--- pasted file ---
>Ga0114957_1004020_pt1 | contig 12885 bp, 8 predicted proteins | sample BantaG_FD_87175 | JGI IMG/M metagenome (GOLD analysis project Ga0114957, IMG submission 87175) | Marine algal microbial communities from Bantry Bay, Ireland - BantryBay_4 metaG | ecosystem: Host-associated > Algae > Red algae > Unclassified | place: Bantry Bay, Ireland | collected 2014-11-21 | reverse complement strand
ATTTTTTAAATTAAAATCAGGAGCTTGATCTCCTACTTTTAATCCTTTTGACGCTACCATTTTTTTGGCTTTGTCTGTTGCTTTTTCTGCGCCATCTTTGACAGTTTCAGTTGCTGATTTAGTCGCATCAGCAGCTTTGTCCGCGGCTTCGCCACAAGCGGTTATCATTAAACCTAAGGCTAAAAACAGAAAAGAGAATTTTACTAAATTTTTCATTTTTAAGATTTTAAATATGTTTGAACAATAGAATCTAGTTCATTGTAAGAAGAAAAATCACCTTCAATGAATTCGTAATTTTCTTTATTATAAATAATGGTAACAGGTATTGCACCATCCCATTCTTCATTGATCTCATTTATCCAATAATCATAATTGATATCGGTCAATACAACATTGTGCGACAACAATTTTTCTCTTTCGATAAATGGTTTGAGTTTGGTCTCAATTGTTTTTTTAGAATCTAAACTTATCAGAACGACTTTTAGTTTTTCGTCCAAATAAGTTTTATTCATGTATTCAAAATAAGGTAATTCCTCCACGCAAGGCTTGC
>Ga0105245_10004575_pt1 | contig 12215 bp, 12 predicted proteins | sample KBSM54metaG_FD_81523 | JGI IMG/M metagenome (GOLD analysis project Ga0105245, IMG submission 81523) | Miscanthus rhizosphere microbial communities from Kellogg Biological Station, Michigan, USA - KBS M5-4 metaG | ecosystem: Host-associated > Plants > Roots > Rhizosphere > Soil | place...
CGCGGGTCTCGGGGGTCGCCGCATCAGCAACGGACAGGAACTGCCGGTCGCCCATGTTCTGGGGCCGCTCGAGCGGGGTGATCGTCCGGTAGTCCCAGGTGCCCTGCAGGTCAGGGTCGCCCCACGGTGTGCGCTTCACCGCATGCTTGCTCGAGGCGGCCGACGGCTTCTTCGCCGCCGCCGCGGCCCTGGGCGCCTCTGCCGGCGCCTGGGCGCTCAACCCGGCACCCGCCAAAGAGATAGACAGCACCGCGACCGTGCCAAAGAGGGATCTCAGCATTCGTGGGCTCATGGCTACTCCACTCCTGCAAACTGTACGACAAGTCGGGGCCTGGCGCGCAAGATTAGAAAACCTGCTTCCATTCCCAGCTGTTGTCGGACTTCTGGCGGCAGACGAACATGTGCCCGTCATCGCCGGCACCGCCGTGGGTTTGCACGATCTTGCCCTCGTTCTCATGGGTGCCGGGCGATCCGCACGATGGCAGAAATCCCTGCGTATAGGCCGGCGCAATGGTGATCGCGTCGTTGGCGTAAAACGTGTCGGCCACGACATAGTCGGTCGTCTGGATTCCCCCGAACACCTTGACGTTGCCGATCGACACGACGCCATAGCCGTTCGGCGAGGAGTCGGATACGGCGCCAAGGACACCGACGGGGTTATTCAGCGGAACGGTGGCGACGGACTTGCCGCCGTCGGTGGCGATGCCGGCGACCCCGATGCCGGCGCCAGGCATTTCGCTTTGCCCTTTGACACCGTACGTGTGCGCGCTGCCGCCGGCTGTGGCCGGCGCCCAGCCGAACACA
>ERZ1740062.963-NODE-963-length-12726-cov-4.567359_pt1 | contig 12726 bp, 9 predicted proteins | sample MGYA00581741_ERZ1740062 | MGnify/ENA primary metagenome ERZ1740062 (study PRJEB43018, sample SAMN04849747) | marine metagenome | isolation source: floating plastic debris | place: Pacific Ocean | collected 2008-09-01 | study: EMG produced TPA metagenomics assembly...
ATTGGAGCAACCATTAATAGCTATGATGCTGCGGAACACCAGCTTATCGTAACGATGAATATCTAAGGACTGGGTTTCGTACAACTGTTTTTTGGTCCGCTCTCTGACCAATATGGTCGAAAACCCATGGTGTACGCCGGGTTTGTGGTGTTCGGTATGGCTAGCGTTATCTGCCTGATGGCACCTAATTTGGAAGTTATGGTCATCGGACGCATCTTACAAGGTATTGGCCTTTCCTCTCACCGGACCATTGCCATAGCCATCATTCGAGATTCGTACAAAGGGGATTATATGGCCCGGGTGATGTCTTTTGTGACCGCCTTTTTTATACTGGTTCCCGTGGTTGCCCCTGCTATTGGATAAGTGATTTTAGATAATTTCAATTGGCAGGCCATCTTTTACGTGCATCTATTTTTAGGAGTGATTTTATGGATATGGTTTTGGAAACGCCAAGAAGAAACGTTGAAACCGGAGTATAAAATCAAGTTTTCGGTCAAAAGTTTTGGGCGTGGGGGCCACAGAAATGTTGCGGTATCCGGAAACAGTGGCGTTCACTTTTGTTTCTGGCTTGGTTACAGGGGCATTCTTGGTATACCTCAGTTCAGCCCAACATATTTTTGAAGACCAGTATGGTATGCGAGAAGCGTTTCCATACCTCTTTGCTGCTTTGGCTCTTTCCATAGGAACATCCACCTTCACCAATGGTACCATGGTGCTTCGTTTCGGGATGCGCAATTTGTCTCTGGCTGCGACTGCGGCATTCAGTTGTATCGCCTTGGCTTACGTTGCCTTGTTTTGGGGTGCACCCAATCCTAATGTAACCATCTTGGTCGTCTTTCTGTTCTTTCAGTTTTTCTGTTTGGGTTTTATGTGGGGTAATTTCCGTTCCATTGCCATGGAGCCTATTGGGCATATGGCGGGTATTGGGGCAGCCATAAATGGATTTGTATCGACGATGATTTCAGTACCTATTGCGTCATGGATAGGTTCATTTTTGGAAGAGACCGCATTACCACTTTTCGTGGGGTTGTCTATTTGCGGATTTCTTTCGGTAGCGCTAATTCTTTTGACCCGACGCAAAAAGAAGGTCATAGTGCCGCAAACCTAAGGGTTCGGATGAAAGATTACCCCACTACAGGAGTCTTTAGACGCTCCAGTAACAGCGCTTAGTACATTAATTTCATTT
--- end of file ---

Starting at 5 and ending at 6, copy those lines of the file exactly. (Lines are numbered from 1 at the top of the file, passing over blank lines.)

>ERZ1740062.963-NODE-963-length-12726-cov-4.567359_pt1 | contig 12726 bp, 9 predicted proteins | sample MGYA00581741_ERZ1740062 | MGnify/ENA primary metagenome ERZ1740062 (study PRJEB43018, sample SAMN04849747) | marine metagenome | isolation source: floating plastic debris | place: Pacific Ocean | collected 2008-09-01 | study: EMG produced TPA metagenomics assembly...
ATTGGAGCAACCATTAATAGCTATGATGCTGCGGAACACCAGCTTATCGTAACGATGAATATCTAAGGACTGGGTTTCGTACAACTGTTTTTTGGTCCGCTCTCTGACCAATATGGTCGAAAACCCATGGTGTACGCCGGGTTTGTGGTGTTCGGTATGGCTAGCGTTATCTGCCTGATGGCACCTAATTTGGAAGTTATGGTCATCGGACGCATCTTACAAGGTATTGGCCTTTCCTCTCACCGGACCATTGCCATAGCCATCATTCGAGATTCGTACAAAGGGGATTATATGGCCCGGGTGATGTCTTTTGTGACCGCCTTTTTTATACTGGTTCCCGTGGTTGCCCCTGCTATTGGATAAGTGATTTTAGATAATTTCAATTGGCAGGCCATCTTTTACGTGCATCTATTTTTAGGAGTGATTTTATGGATATGGTTTTGGAAACGCCAAGAAGAAACGTTGAAACCGGAGTATAAAATCAAGTTTTCGGTCAAAAGTTTTGGGCGTGGGGGCCACAGAAATGTTGCGGTATCCGGAAACAGTGGCGTTCACTTTTGTTTCTGGCTTGGTTACAGGGGCATTCTTGGTATACCTCAGTTCAGCCCAACATATTTTTGAAGACCAGTATGGTATGCGAGAAGCGTTTCCATACCTCTTTGCTGCTTTGGCTCTTTCCATAGGAACATCCACCTTCACCAATGGTACCATGGTGCTTCGTTTCGGGATGCGCAATTTGTCTCTGGCTGCGACTGCGGCATTCAGTTGTATCGCCTTGGCTTACGTTGCCTTGTTTTGGGGTGCACCCAATCCTAATGTAACCATCTTGGTCGTCTTTCTGTTCTTTCAGTTTTTCTGTTTGGGTTTTATGTGGGGTAATTTCCGTTCCATTGCCATGGAGCCTATTGGGCATATGGCGGGTATTGGGGCAGCCATAAATGGATTTGTATCGACGATGATTTCAGTACCTATTGCGTCATGGATAGGTTCATTTTTGGAAGAGACCGCATTACCACTTTTCGTGGGGTTGTCTATTTGCGGATTTCTTTCGGTAGCGCTAATTCTTTTGACCCGACGCAAAAAGAAGGTCATAGTGCCGCAAACCTAAGGGTTCGGATGAAAGATTACCCCACTACAGGAGTCTTTAGACGCTCCAGTAACAGCGCTTAGTACATTAATTTCATTT